Say, who are you that mumbles in the dark?
And who are you that draws your veil across the stars?

I am the poor white, fooled and pushed apart,
I am the Negro bearing slavery’s scars.
I am the red man driven from the land,
I am the immigrant clutching the hope I seek—
And finding only the same old stupid plan
Of dog eat dog, of mighty crush the weak.

I am the young man, full of strength and hope,
Tangled in that ancient endless chain
Of profit, power, gain, of grab the land!
Of grab the gold! Of grab the ways of satisfying need!
Of work the men! Of take the pay!
Of owning everything for one’s own greed!

I am the farmer, bondsman to the soil.
I am the worker sold to the machine.
I am the Negro, servant to you all.
I am the people, humble, hungry, mean—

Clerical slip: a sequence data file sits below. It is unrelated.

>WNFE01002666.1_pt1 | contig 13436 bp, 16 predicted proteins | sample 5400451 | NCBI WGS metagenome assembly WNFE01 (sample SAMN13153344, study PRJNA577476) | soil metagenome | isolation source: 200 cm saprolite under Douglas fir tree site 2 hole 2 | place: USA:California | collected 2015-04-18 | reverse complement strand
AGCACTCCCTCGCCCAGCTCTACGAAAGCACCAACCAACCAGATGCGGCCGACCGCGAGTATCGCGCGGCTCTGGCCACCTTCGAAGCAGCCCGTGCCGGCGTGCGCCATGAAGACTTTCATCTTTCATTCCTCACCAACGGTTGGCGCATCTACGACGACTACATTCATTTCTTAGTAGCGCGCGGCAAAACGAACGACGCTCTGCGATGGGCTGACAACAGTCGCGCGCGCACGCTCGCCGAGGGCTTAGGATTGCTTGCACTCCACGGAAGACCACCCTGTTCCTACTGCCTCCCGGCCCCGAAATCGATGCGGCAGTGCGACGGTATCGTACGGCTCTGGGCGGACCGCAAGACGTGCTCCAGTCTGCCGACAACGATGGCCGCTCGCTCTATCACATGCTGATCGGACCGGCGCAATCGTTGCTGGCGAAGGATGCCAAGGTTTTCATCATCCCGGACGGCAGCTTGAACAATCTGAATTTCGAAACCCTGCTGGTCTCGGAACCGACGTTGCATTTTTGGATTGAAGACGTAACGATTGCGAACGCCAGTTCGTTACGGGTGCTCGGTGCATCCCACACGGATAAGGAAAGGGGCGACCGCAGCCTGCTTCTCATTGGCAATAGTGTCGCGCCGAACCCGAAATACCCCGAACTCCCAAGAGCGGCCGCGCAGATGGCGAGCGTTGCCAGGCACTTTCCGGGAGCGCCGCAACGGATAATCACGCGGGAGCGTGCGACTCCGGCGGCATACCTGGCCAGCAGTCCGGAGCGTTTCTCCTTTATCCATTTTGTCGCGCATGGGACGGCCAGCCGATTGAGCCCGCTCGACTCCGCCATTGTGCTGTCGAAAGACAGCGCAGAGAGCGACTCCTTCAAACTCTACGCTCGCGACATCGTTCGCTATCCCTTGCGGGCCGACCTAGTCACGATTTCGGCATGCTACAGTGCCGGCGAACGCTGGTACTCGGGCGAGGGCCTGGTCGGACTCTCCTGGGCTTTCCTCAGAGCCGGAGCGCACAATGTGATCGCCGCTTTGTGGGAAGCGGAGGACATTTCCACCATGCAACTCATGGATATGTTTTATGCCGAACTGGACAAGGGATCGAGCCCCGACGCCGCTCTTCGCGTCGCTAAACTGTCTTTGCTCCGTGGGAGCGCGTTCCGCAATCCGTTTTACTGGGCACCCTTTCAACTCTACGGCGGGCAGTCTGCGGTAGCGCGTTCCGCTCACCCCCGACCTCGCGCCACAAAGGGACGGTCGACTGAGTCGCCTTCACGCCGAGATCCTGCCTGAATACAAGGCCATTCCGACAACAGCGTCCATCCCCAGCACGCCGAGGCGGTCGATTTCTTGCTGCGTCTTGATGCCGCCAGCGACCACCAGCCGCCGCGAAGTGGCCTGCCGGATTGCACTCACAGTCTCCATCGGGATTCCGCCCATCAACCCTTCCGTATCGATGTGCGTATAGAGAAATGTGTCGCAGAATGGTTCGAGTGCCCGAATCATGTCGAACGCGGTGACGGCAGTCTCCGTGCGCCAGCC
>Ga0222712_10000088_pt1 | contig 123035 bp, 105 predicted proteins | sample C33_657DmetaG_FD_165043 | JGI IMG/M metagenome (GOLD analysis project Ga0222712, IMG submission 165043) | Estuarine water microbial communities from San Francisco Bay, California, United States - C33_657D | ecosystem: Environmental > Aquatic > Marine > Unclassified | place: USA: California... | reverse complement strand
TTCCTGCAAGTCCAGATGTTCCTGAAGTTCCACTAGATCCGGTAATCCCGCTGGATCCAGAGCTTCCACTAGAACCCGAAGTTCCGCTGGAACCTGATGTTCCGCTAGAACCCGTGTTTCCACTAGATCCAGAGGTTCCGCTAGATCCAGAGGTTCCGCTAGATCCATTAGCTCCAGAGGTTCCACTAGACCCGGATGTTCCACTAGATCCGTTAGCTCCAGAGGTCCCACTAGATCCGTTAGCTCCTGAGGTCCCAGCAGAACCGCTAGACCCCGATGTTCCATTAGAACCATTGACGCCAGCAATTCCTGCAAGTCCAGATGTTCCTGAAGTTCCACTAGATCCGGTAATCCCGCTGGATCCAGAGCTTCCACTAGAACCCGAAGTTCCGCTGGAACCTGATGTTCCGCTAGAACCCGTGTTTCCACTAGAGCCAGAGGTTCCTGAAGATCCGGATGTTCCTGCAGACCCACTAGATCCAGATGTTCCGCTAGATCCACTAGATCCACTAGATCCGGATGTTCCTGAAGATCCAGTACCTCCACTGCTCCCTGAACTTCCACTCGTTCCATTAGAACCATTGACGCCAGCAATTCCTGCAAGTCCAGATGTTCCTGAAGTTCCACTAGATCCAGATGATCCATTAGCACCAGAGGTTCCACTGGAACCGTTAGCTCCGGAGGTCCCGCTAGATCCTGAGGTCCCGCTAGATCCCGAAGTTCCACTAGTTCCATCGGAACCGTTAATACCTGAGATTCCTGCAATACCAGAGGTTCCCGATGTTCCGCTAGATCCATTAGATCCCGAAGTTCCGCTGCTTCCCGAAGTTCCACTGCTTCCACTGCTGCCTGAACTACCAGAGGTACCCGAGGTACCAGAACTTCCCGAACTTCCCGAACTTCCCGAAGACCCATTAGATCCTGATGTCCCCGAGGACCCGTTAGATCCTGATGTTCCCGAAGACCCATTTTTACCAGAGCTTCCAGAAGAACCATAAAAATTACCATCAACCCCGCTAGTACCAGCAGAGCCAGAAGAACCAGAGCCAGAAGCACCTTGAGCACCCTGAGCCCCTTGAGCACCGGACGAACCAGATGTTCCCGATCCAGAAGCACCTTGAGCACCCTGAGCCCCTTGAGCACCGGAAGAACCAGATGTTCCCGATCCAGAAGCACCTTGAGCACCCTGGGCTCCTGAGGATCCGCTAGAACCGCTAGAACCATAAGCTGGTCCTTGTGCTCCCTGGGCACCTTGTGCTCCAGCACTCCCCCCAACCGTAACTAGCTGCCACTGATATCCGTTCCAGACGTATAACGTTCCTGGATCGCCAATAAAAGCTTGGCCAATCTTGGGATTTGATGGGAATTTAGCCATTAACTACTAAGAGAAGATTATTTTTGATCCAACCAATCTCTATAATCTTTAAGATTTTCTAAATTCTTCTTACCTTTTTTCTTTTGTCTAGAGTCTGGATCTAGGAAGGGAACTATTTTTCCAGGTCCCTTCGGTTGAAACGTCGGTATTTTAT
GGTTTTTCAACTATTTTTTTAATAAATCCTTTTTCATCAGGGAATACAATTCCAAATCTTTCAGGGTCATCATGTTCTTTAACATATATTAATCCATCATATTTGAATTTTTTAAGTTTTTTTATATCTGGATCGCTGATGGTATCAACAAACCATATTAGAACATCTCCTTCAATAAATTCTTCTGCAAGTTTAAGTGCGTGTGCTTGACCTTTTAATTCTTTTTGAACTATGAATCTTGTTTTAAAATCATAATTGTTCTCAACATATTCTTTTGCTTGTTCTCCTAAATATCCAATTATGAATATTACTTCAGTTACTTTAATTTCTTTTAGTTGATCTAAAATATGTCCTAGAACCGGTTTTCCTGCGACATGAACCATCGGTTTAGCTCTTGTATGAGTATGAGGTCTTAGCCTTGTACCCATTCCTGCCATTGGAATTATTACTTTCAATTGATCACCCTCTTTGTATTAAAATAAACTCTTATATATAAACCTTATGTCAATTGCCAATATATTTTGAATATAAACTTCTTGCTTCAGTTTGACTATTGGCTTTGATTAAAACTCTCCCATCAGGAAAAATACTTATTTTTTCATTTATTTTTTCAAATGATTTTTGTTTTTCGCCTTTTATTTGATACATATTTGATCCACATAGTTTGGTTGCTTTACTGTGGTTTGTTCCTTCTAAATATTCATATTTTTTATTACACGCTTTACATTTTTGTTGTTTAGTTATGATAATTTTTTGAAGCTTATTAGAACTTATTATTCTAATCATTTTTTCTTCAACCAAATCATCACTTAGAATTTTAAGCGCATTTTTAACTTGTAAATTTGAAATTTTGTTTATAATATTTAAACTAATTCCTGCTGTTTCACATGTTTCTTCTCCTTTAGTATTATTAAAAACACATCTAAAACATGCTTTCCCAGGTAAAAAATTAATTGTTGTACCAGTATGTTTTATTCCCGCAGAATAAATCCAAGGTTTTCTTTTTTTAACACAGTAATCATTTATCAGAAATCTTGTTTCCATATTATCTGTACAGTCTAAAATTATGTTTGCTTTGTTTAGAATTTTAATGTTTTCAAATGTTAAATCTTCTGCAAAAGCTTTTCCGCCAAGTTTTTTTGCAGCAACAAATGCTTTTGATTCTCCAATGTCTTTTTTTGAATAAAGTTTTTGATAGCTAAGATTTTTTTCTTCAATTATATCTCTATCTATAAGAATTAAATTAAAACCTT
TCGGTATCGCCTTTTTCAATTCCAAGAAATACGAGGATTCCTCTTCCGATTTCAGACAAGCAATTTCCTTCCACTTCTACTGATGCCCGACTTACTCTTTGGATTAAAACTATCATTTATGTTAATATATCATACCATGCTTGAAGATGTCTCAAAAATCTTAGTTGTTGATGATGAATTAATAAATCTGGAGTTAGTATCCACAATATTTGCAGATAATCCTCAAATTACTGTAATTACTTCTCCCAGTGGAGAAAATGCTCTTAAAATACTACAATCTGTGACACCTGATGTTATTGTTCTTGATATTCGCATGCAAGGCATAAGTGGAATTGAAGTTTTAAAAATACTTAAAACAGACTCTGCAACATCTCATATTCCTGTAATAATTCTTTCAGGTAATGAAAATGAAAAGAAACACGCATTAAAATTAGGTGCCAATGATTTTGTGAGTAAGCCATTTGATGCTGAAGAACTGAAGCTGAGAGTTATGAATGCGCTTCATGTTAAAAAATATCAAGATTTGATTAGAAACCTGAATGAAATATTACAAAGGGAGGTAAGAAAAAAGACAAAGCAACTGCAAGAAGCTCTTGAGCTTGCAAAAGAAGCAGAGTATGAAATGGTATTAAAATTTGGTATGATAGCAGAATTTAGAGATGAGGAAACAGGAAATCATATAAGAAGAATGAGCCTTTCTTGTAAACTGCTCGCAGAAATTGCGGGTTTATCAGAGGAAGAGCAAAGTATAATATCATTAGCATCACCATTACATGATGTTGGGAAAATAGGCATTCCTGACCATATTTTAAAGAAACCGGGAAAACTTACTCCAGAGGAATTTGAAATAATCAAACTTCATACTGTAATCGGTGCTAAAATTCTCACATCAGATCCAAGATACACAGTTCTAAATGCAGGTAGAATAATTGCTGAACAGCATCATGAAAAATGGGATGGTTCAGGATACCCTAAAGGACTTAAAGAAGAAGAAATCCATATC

Hungry yet today despite the dream.
Beaten yet today—O, Pioneers!
I am the man who never got ahead,
The poorest worker bartered through the years.

Yet I’m the one who dreamt our basic dream
In the Old World while still a serf of kings,
Who dreamt a dream so strong, so brave, so true,
That even yet its mighty daring sings
In every brick and stone, in every furrow turned
That’s made America the land it has become.
O, I’m the man who sailed those early seas
In search of what I meant to be my home—
For I’m the one who left dark Ireland’s shore,
And Poland’s plain, and England’s grassy lea,
And torn from Black Africa’s strand I came
To build a ‘homeland of the free’.

The free?

Who said the free? Not me?
Surely not me? The millions on relief today?
The millions shot down when we strike?
The millions who have nothing for our pay?
For all the dreams we’ve dreamed
And all the songs we’ve sung
And all the hopes we’ve held
And all the flags we’ve hung,
The millions who have nothing for our pay—